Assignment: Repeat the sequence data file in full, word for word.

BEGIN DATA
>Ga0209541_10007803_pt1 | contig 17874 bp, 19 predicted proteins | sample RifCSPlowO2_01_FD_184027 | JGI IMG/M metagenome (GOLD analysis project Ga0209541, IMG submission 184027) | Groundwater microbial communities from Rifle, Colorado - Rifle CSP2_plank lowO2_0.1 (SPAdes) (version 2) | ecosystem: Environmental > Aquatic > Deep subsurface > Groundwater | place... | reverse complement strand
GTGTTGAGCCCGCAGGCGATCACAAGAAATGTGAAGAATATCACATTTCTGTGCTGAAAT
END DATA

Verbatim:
>Ga0209541_10007803_pt1 | contig 17874 bp, 19 predicted proteins | sample RifCSPlowO2_01_FD_184027 | JGI IMG/M metagenome (GOLD analysis project Ga0209541, IMG submission 184027) | Groundwater microbial communities from Rifle, Colorado - Rifle CSP2_plank lowO2_0.1 (SPAdes) (version 2) | ecosystem: Environmental > Aquatic > Deep subsurface > Groundwater | place... | reverse complement strand
GTGTTGAGCCCGCAGGCGATCACAAGAAATGTGAAGAATATCACATTTCTGTGCTGAAAT